Insanity: Theresa May Says Internet Companies Need To Remove 'Extremist' Content Within 2 Hours
from the a-recipe-for-censorship dept
It’s fairly stunning just how much people believe that it’s easy for companies to moderate content online. Take, for example, this random dude who assumes its perfectly reasonable for Facebook, Google and Twitter to “manually review all content” on their platforms (and since Google is a search engine, I imagine this means basically all public web content that can be found via its search engine). This is, unfortunately, a complete failure of basic comprehension about the scale of these platforms and how much content flows through them.
Tragically, it’s not just random Rons on Twitter with this idea. Ron’s tweet was in response to UK Prime Minister Theresa May saying that internet platforms must remove “extremist” content within two hours. This is after the UK’s Home Office noted that they see links to “extremist content” remaining online for an average of 36 hours. Frankly, 36 hours seems incredibly low. That’s pretty fast for platforms to be able to discover such content, make a thorough analysis of whether or not it truly is “extremist content” and figure out what to do about it. Various laws on takedowns usually have statements about a “reasonable” amount of time to respond — and while there are rarely set numbers, the general rule of thumb seems to be approximately 24 hours after notice (which is pretty aggressive).
But for May to now be demanding two hours is crazy. It’s a recipe for widespread censorship. Already we see lots of false takedowns from these platforms as they try to take down bad content — we write about them all the time. And when it comes to “extremist” content, things can get particularly ridiculous. A few years back, we wrote about how YouTube took down an account that was documenting atrocities in Syria. And the same thing happened just a month ago, with YouTube deleting evidence of war crimes.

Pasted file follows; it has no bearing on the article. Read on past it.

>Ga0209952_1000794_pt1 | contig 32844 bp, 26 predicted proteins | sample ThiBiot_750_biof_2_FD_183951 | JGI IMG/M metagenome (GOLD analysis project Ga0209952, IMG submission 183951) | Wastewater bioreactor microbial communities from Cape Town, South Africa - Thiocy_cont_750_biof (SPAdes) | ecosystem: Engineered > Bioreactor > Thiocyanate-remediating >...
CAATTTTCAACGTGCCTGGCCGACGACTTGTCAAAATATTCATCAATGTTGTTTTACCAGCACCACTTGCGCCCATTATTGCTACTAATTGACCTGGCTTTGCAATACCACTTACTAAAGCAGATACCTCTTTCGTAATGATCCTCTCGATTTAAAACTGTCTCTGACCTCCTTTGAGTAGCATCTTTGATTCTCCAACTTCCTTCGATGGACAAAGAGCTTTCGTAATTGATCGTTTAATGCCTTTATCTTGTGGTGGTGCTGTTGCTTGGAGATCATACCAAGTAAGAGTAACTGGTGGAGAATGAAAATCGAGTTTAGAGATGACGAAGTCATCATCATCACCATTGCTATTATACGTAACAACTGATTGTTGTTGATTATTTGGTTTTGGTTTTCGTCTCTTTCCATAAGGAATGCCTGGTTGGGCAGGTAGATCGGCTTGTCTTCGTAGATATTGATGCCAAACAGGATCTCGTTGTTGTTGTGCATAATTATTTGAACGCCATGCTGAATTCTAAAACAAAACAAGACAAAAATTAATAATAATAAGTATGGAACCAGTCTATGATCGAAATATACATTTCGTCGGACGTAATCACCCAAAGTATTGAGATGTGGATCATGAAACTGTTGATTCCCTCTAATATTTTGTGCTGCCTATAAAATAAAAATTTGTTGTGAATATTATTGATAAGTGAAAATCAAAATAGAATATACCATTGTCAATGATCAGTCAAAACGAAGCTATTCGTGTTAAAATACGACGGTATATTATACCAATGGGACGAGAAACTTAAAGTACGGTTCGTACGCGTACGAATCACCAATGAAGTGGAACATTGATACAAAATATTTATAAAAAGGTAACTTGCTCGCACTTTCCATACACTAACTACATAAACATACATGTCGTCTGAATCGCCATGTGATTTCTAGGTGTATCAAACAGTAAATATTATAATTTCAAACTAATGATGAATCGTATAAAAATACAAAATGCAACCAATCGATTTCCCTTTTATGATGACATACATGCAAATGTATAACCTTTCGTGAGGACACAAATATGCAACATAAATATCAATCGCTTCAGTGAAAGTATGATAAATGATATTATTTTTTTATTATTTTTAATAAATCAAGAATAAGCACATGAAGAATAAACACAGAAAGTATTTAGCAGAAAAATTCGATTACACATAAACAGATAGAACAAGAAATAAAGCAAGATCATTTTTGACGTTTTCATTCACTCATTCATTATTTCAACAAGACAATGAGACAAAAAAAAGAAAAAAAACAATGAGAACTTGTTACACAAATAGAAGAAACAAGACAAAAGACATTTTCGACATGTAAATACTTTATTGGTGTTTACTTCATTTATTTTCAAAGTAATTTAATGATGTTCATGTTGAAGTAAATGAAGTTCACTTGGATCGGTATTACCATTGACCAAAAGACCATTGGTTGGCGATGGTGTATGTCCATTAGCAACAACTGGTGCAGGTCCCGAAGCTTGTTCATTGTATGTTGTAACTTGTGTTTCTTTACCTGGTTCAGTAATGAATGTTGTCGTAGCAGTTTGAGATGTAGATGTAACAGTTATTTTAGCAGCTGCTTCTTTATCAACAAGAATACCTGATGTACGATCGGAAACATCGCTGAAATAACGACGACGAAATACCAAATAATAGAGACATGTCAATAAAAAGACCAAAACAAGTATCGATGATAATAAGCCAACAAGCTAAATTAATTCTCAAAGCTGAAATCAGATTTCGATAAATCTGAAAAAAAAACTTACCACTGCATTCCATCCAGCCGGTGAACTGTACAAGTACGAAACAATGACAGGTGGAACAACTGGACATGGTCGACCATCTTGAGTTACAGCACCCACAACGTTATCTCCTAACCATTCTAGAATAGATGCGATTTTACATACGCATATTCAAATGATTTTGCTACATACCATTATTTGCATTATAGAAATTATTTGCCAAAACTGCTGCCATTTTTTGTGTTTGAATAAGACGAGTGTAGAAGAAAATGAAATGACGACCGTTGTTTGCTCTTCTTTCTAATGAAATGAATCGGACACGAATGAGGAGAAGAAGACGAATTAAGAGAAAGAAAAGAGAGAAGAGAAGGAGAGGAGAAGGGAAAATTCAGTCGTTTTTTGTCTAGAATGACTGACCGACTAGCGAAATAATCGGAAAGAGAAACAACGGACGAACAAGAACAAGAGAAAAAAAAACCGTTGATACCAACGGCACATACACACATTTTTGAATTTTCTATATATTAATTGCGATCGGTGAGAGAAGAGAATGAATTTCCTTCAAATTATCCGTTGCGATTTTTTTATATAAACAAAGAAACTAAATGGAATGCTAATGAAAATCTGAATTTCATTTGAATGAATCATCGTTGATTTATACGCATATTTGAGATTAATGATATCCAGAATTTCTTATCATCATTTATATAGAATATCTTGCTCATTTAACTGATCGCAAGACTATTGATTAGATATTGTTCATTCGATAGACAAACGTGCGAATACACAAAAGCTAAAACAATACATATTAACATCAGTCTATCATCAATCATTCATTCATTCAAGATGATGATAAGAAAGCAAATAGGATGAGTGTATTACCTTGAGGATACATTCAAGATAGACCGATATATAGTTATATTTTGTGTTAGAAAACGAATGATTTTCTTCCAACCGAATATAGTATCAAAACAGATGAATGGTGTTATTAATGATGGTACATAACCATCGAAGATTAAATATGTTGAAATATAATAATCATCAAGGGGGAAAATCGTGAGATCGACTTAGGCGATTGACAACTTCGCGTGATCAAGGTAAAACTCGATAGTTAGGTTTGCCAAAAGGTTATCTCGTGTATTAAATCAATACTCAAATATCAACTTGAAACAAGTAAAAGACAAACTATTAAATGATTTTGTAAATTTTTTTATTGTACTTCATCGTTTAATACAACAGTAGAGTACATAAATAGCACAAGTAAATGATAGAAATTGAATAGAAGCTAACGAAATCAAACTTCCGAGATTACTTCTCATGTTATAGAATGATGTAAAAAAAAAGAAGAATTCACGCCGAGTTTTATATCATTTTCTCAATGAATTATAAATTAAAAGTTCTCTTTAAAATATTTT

So, May calling for these platforms to take down extremist content in two hours confuses two important things. First, it shows a near total ignorance of the scale of content on these platforms. There is no way possible to actually monitor this stuff. Second, it shows a real ignorance about the whole concept of “extremist” content. There is no clear definition of it, and without a clear definitions wrong decisions will be made. Frequently. Especially if you’re not giving the platforms any time to actually investigate. At best, you’re going to end up with a system with weak AI flagging certain things, and then low-paid, poorly trained individuals in far off countries making quick decisions.
And since the “penalty” for leaving content up will be severe, the incentives will all push towards taking down the content and censorship. The only pushback against this is the slight embarrassment if someone makes a stink about mistargeted takedowns.
Of course, Theresa May doesn’t care about that at all. She’s been bleating on censoring the internet to stop terrorists for quite some time now — and appears willing to use any excuse and make ridiculous demands along the way. It doesn’t appear she has any interest in understanding the nature of the problem, as it’s much more useful to her to be blaming others for terrorist attacks on her watch, than actually doing anything legitimate to stop them. Censoring the internet isn’t a solution, but it allows her to cast blame on foreign companies.